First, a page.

Well, for the most part, we have made our transition into our new home. I must admit, it is very heartwarming to wake up and see such a beautiful fairy-tale setting right in front of my kitchen window! We have 12 resident mule deer, of which we have given names to about 9 of the regulars... there is Gilgamesh, a large buck who we have grown to love dearly; Bruiser, an even larger buck who is the wise old man of the group; Peeps, who got her name from peaking through the windows at me while I'm cooking and even while in the bathroom; Bam Bam, a tiny 1st year buck who is constantly getting put into his place by his older siblings but always comes back for more; Bella, the mother of many of the younger deer who are growing up rather beautifully.
Bella was the first deer to introduce herself to us before we bought our house - she was here to let us know we were welcome to the neighborhood. Then there is also Spike, Bambi, Snot Face, and Pisser...yes, Pisser - constantly peeing to mark territory around our tree line...
Gilgamesh and Bruiser chillin in the front yard
Getting my temporary studio setup while we construct our more permanent solution has been interesting. I'm currently working from our loft area, which is actually quite nice. We have hardwood floors throughout so it cuts down on dirt and debris really well. The fact that we have no cell phone signal at all out here sorta sucks, but, who honestly "needs" a cell phone? We get decent internet service, good enough to do basic things - fine with me!
However, the most challenging part has been getting used to the difference a higher altitude makes on everything - and I mean EVERYTHING. I often say we are approx 9100 feet in elevation, but I was just informed we are more like 9600 ft. The biggest change has been the drastic decrease in humidity compared to Florida and the longer curing times and higher temps required for polymer clay. I haven't even attempted at making a soap batch yet, but I'm sure it will be just as funky to get used to.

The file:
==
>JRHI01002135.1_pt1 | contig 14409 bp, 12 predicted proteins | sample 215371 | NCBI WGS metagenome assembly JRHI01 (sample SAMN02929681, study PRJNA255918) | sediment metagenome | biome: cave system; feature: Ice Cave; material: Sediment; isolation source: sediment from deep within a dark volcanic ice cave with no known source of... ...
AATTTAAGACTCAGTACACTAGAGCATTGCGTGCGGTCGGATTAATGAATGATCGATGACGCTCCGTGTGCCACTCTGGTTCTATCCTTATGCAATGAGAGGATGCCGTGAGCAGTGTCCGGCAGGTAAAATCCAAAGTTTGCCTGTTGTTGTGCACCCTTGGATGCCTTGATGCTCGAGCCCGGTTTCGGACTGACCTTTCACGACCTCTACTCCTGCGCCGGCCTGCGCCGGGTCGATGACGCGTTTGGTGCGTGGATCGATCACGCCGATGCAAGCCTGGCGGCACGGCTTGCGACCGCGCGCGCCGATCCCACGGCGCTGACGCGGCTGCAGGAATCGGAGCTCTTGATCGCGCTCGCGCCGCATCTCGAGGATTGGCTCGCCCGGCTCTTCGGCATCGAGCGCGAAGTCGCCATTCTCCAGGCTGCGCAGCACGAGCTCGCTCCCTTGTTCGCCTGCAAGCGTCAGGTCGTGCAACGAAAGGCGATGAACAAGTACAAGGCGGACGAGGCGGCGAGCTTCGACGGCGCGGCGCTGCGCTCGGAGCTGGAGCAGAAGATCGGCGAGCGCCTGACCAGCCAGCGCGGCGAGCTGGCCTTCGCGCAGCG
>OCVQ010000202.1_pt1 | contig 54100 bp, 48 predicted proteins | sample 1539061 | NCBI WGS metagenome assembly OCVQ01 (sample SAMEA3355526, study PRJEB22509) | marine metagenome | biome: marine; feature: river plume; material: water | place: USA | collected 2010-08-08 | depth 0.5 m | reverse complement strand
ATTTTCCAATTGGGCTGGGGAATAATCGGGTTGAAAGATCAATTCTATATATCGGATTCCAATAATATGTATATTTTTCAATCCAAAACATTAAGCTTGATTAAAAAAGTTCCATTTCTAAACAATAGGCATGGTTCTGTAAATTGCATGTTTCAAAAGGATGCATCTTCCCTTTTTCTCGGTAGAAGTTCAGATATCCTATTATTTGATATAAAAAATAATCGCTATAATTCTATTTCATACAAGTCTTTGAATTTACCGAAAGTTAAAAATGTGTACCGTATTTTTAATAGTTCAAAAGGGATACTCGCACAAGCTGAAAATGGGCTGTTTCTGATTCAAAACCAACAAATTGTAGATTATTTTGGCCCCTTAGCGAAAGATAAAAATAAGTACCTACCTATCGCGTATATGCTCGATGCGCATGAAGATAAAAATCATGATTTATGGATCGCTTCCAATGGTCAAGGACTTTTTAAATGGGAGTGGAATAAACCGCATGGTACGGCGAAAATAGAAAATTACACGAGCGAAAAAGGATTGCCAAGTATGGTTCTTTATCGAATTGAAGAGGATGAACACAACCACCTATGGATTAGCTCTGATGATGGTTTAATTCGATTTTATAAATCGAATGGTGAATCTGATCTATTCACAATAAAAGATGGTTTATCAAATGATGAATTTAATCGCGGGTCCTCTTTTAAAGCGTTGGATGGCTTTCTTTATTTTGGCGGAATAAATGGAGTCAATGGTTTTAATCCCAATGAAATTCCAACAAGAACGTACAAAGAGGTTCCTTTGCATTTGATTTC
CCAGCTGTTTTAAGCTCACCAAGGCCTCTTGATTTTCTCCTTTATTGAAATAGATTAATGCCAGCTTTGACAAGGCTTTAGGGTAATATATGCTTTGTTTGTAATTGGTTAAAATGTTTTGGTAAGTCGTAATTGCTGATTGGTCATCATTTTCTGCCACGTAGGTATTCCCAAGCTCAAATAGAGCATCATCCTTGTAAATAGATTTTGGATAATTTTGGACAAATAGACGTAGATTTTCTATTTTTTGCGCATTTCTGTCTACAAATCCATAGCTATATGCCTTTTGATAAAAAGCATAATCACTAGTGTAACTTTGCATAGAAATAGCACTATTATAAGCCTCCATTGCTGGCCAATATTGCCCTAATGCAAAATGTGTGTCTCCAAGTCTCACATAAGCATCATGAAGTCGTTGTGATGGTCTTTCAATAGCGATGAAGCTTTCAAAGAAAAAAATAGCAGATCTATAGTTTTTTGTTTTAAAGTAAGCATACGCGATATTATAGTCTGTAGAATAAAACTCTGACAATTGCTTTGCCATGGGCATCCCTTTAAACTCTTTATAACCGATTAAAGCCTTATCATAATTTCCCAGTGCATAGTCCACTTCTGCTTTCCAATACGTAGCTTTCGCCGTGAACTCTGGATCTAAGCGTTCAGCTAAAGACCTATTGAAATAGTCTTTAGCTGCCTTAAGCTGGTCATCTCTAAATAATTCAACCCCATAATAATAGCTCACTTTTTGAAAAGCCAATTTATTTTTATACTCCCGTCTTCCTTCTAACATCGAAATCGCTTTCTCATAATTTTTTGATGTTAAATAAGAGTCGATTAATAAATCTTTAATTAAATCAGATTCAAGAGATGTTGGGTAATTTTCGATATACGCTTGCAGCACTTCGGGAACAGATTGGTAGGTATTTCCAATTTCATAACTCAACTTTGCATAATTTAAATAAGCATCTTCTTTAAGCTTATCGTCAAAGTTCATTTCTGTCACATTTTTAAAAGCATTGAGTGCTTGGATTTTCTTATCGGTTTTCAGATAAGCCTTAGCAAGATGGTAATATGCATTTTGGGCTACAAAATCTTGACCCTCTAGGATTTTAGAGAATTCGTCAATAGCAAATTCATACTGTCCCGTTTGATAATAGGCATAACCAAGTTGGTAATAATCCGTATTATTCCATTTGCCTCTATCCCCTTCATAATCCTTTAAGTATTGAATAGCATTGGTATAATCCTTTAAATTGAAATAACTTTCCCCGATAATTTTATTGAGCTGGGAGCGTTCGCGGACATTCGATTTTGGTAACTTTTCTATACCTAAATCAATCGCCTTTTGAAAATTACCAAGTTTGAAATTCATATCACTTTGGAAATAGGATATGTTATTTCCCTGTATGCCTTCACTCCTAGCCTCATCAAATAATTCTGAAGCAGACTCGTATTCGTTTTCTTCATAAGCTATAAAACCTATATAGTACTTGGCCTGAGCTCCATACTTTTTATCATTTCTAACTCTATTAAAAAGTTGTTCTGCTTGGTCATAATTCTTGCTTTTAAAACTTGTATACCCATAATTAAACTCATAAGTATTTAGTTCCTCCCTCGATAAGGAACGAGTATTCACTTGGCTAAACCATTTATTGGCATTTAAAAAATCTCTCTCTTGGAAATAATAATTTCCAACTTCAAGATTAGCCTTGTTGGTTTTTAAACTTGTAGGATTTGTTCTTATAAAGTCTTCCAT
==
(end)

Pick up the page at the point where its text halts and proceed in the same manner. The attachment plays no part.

Right now I've noticed that my clay is a lot drier, and it takes me much longer to prepare it so I can actually use it. I'm going to switch from my normal mix of FIMO Pro, Cernit, and Prosculpt and just use FIMO Pro and Cernit. I've been playing with mix ratios, and even attempted to add some mineral oil to my clays because they seem very dry and crumbly - something I can't STAND. I like a nice soft clay texture that holds detail well and smooths effortlessly. When I use my flat bone tool to smooth my clay it tends to tear and that is a big no-no for me.
The clay isn't the only thing that has been drying out either.... my hands are a wreck! I've been using tons of moisturizers and oils to keep my skin from becoming irritated - I can see now that I must develop a soap that can combat this extreme dry climate - no problem!
What's next on the agenda?
At the moment, I'm working on getting familiar with all my supplies and the higher altitude. I'm currently working on finishing my American McGee inspired Alice. She is coming along again real nice and I'm looking to have her completed within a very short period of time. During our move, she shifted around a bit and I had to do some minor repairs, but nothing serious happened to her, and I'm looking forward to spending lots of time getting her finished up.
It will take me some time to get to know how to function in this higher altitude - I will document everything for my future reference as well as a resource for those who might also be going through a similar transition. As always, thanks for checking out my blog and Happy Holidays!